According to a recent study conducted by NerdWallet Health, medical bills are the number one cause of bankruptcies in the United States with almost 2 million people expected to have filed in 2013. Besides bankruptcy, it is estimated that 56 million adults between the ages of 19 and 64 will struggle with bills related to healthcare, and of that number 10 million will be adults with year-round health insurance.

The medico economic difficulties that are experienced by many, despite having health insurance, are unavoidable because of expensive chronic illnesses or injuries requiring large amounts of care, but in other cases the out-of-pocket costs are burdensome because individuals chose health plans with very high deductibles, high coinsurance, and/or high copayments in an attempt to minimize premiums. On other occasions, the use of out-of-network benefits in order to receive treatment from a preferred physician or at a preferred hospital or other facility, also results in significantly higher deductibles, copayments, and/or coinsurance. In some instances, depending on the plan, the out-of-pocket costs may be as much as four times higher for-out-of-network benefits versus in-network ones. Additionally, out-of-network expenses are not counted toward in-network expenses and vice versa.

In receiving out-of-network services the increased patient portion of the cost sharing is oftentimes compounded or even overshadowed by the fact that out-of-network provider charges are not limited by the allowable charge stipulation in the patient’s insurance policy. What that means is since providers outside of the network do not have contractual relationships with a patient’s insurance company, they are not required to discount their charges to the amounts stated in a patient’s policy, and thus don’t have to write off any difference between their usual charges and the charges a patient’s plan agrees to pay network physicians. Since in most states doctors are not required to have the same charges for all patients, it is very common for their customary charges to be higher than those for managed care plans. Thus, if a provider is not willing to lower his or her customary charges for out-of-network patients, patients with indemnity plans, or even patients without insurance, it essentially amounts to penalizing those patients. Although some doctors will lower their charges in those situations, other providers such as large hospitals that don’t have a personal relationship with the patient are usually not so benevolent. In fact some years ago, one large hospital published that the degree of aggressiveness it used in pursuing outstanding debts for hospital bills depended upon whether not the debtor owned a house valued at $200,000 or more.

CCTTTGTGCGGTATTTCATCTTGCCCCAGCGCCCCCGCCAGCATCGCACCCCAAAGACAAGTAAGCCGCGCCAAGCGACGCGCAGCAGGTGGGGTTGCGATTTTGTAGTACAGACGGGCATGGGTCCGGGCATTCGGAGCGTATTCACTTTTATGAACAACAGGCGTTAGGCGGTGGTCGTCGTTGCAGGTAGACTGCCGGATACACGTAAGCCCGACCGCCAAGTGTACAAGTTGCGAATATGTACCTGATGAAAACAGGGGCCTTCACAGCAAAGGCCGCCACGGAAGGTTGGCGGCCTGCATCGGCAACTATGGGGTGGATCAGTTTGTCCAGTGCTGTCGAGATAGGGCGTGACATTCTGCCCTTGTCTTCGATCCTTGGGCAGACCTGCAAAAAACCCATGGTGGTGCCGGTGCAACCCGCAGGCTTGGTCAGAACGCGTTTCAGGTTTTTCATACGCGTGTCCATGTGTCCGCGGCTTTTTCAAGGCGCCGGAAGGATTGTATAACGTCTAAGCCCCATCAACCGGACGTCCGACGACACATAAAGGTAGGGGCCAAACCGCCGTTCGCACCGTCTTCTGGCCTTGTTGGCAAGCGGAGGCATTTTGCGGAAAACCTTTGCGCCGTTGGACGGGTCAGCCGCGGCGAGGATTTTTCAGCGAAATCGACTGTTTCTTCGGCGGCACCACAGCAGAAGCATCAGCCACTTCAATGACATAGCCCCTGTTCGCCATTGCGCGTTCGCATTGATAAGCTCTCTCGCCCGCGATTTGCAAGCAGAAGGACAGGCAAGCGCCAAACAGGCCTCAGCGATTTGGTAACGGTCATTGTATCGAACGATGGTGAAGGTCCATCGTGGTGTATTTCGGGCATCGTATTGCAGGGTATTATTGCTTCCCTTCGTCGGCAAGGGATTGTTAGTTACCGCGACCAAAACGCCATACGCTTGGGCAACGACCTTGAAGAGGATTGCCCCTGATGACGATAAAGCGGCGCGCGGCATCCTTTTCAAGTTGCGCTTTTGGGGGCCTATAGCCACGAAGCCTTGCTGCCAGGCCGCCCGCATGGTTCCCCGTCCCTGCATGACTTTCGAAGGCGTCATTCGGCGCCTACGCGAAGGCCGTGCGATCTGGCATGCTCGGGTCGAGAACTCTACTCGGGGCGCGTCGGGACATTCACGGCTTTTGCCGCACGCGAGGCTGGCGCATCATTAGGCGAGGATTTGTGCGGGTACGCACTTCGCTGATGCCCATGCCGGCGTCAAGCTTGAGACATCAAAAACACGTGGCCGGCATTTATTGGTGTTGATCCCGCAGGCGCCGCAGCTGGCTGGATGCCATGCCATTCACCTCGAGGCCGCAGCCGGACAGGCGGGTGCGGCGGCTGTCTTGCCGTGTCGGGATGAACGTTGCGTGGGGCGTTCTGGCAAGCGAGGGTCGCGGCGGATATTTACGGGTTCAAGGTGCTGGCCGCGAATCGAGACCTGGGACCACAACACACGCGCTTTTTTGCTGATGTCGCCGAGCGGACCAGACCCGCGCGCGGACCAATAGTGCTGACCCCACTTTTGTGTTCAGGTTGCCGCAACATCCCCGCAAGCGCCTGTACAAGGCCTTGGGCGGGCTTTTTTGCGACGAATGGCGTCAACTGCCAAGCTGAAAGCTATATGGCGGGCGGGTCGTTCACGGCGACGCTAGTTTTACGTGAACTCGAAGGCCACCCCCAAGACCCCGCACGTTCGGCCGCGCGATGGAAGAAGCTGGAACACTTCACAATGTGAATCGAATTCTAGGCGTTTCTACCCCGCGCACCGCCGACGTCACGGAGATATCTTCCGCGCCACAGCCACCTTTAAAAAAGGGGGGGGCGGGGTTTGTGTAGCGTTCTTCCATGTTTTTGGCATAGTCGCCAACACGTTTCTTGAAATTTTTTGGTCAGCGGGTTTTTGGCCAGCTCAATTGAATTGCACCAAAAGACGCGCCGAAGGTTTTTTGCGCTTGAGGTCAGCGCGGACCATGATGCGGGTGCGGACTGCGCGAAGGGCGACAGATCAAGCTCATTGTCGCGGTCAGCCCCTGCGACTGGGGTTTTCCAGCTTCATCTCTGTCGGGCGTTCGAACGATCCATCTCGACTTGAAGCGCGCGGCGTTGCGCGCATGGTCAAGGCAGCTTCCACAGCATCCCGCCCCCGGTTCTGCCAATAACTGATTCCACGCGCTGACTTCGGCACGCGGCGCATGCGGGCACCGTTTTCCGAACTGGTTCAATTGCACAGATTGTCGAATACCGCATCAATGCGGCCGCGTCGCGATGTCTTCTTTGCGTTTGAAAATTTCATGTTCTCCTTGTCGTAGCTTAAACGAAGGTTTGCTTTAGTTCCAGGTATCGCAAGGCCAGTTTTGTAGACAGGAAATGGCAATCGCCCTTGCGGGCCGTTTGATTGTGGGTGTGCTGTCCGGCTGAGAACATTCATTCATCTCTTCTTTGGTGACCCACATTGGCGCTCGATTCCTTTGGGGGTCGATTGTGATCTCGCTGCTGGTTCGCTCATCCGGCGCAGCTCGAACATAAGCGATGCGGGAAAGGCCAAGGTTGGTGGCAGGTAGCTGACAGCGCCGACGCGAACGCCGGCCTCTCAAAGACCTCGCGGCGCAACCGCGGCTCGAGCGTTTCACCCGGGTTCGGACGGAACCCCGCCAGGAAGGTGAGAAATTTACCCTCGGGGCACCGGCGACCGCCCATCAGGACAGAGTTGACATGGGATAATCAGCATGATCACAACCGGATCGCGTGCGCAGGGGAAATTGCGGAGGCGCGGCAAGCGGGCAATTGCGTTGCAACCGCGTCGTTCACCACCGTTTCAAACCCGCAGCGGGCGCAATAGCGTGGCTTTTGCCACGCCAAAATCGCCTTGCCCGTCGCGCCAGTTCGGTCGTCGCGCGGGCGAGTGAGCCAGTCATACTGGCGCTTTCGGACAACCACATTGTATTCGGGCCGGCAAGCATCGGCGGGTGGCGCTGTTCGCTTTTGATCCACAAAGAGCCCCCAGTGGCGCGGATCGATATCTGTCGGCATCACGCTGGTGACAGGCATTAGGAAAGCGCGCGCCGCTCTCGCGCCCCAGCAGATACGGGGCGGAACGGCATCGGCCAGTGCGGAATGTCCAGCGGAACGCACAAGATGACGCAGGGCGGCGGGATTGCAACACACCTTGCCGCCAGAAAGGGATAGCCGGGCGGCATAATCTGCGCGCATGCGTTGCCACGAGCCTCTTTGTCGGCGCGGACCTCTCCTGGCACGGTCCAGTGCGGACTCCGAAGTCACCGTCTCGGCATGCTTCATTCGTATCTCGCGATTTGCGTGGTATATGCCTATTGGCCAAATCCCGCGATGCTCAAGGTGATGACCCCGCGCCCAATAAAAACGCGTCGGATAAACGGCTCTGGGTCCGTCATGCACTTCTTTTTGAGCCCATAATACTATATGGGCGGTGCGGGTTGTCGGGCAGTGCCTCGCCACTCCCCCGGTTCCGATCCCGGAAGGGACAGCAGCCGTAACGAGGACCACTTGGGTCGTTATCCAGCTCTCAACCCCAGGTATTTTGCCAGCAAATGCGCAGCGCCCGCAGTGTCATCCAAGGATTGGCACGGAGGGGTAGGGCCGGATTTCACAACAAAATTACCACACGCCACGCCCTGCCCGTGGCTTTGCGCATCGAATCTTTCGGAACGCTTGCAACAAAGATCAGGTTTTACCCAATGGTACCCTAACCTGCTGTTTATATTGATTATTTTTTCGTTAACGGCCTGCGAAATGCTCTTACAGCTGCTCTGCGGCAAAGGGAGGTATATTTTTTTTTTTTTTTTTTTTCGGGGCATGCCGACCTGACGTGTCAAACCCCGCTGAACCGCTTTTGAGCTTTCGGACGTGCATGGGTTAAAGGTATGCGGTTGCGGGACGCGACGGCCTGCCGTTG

A scenario in which patients are surprisingly faced with unexpected medical bills is one in which the patient is unfamiliar with the exclusions and limitations of his or her health plan and learns after the fact, that certain services received were not covered benefits. Another scenario in which additional but unnecessary expenses are incurred is failure to follow the policy guidelines such as those requiring a referral from a PCP before seeing a specialist or obtaining precertification or prior authorization before a particular service, as stipulated in the policy. Many times this scenario plays out unwittingly on the patient’s part. For example, a patient’s primary care physician might consult a specialist during hospital care, but does not know the specialist is not a part of the patient’s provider network. Another example is when the primary care physician fails to obtain precertification or prior authorization for certain services.

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Enjoy Better Health With Customized Alternative Medical Care

Functional Medicine

Anyone with a chronic health condition such as diabetes or rheumatoid arthritis is probably taking traditional medications that were prescribed by a physician. However, there are excellent benefits to visiting a doctor who customizes treatments for each patient to target underlying causes for an illness. Specialists in functional medicine treat the entire body and mind of a patient, instead of only treating a disease. Considered an alternative type of medicine by mainstream physicians, functional medical care tries to solve problems that occur in a patient’s immune, endocrine and gastrointestinal systems.

Body Detoxification

While traditional medicine permits canned treatments for patients, functional medicine customizes a plan for each individual. Not only to relieve the symptoms of a medical condition, but to get to the root of the problem. An early treatment for a chronic condition might include detoxification to remove a buildup of toxins from the patient’s bloodstream, muscles and bones. Some of the methods used to clear toxins from the body include colon cleansing or a change in diet. A physician may recommend various types of diet and/or the use of supplements to remove a buildup of intestinal toxins, customized to fit your lifestyle and circumstances.

Dietary Therapy

Dietary therapy is another way to treat a patient without traditional prescription medications. Improving a patient’s daily nutrition also helps to improve the body’s natural immunity to resist diseases that often become chronic. Diet plans that include variety and plenty of fruits, vegetables, whole grains and lean protein are often advised to replace lost nutrients in the patient’s body. Since each individual has different dietary needs and might just not know how to address them, plans that are carefully developed after the thorough examination of a patient, their symptoms, their current diet and so forth, can in itself make a world of difference.

Homeopathic Remedies

Homeopathy is a form of alternative medicine that uses the essences of plants, including flowers and herbs, diluted in distilled water. Additional homeopathic remedies are made from animal products or minerals to balance the body’s systems in order to improve natural immunity. One important goal is for patients to have an immune system that resists acute and chronic illnesses.